Back in the summer of 2007, Apollo Management LP struck a typical private equity buyout. The deal called for paying $6.5 billion for Huntsman (NYSE: HUN), a chemicals company. In fact, the deal provided lots of synergy since Apollo already controlled a variety of similar businesses (through an entity called Hexion).
Well, of course, this was the peak of the private equity boom – and the credit markets began to unwind fairly quickly. What's more, the fundamentals of Huntsman started to weaken.
As a result, Apollo tried to extricate itself from the deal. And this meant a tough litigation fight.
Of course, this can be pretty a dicey thing. That is, the Delaware court ruled against Apollo and there was an order to get the deal done.
Yet again, this was bad news for Apollo (which has other faltering deals, such as Linens 'N Things). Actually, some of the top private equity firms have been taking some major hits lately, such as the TPG Group with its Washington Mutual (NYSE: WM) disaster.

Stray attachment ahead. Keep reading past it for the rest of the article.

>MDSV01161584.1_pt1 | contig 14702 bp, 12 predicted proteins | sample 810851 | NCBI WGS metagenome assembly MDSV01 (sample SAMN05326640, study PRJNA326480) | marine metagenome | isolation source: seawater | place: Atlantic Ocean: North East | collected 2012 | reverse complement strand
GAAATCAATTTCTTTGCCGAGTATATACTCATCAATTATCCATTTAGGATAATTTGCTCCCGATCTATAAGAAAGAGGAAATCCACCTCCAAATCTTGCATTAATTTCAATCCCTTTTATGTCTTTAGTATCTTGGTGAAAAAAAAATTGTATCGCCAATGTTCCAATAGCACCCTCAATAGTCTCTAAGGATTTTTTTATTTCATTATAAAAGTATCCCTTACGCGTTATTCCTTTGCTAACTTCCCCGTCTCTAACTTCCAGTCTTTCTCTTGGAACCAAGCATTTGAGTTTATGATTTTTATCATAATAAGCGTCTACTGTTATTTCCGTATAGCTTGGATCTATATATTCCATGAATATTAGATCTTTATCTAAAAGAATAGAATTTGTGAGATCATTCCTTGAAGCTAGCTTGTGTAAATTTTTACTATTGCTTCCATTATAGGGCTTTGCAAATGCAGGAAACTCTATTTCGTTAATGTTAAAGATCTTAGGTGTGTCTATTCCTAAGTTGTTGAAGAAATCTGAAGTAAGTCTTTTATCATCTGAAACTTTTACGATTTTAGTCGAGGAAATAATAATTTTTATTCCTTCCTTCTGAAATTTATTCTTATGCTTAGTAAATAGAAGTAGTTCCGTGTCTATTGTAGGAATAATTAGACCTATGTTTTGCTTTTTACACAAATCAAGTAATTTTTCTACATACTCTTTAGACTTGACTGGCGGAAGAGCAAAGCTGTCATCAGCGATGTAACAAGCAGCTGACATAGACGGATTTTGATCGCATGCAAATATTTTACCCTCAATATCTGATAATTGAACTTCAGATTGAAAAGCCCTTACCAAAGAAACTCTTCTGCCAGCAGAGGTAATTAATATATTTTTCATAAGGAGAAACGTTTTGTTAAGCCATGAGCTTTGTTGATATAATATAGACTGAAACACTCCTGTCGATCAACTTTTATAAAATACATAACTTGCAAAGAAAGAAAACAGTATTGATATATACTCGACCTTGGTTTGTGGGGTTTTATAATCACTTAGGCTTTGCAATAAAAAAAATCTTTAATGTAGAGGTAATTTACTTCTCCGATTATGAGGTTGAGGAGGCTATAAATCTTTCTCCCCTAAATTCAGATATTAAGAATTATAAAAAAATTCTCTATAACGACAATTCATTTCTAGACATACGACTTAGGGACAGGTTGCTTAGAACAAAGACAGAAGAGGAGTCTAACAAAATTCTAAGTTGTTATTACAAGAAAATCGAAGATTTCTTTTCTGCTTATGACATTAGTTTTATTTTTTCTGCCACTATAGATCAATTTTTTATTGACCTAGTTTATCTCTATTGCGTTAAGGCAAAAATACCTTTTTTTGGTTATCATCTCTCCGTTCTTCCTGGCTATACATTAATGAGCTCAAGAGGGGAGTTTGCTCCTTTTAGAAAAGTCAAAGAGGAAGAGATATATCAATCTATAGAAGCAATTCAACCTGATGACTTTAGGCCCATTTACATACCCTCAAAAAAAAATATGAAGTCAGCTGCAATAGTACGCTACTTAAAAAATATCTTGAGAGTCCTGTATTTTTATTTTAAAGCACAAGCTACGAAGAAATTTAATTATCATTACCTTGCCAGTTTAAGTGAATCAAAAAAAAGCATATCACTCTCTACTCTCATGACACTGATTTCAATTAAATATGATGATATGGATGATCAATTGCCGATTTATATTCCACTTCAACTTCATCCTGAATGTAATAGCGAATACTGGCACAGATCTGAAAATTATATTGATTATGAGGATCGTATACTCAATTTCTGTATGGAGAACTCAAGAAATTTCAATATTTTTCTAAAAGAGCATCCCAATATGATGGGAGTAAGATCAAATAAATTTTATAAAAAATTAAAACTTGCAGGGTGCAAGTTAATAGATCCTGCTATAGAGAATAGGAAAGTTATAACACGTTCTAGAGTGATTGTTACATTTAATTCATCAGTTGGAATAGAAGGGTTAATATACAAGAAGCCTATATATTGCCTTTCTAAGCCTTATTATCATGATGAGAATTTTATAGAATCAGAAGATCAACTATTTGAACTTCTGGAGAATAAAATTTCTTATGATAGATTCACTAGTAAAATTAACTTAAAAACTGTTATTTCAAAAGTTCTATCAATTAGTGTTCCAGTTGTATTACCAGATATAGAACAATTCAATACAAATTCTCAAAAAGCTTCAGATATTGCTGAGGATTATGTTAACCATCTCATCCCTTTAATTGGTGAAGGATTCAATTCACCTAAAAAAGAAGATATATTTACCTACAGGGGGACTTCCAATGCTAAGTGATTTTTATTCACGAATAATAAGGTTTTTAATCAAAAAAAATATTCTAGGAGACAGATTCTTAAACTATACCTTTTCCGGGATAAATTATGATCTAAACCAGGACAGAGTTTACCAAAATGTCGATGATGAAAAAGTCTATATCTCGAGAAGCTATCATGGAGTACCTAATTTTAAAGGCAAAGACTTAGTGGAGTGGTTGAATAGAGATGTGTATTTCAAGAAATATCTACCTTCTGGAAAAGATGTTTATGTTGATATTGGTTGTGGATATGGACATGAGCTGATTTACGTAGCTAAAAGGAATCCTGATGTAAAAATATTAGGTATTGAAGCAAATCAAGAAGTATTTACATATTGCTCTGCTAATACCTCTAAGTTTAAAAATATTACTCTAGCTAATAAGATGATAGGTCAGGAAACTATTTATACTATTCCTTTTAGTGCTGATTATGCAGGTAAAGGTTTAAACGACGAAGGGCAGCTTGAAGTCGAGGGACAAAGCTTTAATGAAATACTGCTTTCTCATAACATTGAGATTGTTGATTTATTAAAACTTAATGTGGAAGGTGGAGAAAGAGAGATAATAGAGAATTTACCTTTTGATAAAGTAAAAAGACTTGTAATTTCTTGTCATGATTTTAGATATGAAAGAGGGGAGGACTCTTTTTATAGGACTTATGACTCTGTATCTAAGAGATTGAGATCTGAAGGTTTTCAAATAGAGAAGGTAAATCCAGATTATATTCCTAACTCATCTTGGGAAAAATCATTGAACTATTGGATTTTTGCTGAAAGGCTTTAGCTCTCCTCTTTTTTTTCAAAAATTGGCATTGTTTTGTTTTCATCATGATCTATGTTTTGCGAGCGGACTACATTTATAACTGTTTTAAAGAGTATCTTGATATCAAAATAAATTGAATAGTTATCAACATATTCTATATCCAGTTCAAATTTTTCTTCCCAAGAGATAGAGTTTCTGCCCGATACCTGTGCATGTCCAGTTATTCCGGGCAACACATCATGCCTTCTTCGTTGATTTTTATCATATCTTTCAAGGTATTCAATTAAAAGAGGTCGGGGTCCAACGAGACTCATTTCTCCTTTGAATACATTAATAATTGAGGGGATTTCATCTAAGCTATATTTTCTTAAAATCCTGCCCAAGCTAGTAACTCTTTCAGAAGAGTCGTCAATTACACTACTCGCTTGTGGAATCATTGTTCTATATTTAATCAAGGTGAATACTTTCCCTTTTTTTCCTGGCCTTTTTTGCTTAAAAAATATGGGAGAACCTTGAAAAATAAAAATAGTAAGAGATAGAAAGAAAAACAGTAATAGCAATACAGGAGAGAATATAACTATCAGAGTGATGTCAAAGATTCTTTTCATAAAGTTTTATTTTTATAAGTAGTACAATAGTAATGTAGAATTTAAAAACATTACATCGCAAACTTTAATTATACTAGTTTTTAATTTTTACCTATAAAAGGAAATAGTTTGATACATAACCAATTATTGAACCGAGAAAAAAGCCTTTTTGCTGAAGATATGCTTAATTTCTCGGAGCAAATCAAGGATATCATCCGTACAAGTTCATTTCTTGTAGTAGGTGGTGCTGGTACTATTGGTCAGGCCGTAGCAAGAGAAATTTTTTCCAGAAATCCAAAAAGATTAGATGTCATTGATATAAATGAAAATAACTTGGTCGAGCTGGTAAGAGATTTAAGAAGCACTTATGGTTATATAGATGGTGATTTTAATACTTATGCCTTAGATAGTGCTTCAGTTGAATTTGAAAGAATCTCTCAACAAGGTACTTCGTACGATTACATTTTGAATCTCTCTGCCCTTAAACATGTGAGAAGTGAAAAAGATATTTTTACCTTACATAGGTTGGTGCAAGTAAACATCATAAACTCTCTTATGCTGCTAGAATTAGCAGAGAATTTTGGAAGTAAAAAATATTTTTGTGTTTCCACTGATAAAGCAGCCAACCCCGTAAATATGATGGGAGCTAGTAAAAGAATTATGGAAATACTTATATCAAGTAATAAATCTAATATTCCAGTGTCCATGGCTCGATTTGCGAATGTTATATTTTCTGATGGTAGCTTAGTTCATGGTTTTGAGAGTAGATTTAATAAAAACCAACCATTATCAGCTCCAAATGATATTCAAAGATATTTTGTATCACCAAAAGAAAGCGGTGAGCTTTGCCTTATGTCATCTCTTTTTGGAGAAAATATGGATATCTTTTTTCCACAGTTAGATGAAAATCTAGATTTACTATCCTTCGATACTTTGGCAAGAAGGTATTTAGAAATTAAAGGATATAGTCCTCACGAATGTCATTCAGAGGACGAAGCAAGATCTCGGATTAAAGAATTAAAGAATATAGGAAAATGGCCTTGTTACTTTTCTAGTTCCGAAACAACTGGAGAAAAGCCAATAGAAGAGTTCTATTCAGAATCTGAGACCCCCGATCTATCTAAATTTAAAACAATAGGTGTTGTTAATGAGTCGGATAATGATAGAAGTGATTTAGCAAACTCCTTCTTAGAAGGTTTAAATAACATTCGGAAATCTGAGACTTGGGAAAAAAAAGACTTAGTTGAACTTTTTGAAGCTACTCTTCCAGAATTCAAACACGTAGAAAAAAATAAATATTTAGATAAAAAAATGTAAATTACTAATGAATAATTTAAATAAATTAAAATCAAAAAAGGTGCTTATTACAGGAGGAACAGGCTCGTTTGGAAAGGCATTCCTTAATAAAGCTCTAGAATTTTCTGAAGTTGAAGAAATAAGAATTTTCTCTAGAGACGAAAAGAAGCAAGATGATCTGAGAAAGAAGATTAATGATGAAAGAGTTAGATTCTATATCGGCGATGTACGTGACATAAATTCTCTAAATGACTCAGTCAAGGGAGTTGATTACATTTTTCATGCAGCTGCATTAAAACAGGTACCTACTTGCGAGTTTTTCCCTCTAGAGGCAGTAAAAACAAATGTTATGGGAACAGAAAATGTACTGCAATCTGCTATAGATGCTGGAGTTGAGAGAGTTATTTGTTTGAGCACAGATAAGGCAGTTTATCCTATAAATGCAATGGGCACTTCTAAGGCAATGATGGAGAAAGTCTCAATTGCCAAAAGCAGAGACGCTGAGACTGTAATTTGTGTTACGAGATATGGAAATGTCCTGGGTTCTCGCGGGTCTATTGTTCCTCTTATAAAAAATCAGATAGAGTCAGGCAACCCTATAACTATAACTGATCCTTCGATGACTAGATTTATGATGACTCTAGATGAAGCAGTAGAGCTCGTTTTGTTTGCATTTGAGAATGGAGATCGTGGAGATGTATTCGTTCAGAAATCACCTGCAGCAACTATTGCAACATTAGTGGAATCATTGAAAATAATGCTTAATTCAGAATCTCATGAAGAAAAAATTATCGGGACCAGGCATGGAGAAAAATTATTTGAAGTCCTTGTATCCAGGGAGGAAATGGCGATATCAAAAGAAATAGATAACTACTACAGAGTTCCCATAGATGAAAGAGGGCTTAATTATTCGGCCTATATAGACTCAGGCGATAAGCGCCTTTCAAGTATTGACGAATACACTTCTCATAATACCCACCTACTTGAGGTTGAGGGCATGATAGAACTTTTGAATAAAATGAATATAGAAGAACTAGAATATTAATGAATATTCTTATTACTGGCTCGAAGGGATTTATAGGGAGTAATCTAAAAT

So, to deal with the court ruling, Apollo has agreed to pony up $540 million to close the Huntsman transaction. Interestingly enough, Apollo has also agreed to give up its lucrative fees (amounting to $100 million or so).
This means that Huntsman should be on firm footing (especially in terms of its solvency). And, something else: the banks on the deal – which include Credit Suisse and Deutsche Bank – will have to raise the necessary funding, which will likely mean losing several billion on the transaction.
Tom Taulli is the author of various books, including The Complete M&A Handbook and The Edgar Online Guide to Decoding Financial Statements. He is also the founder of BizEquity, a valuation website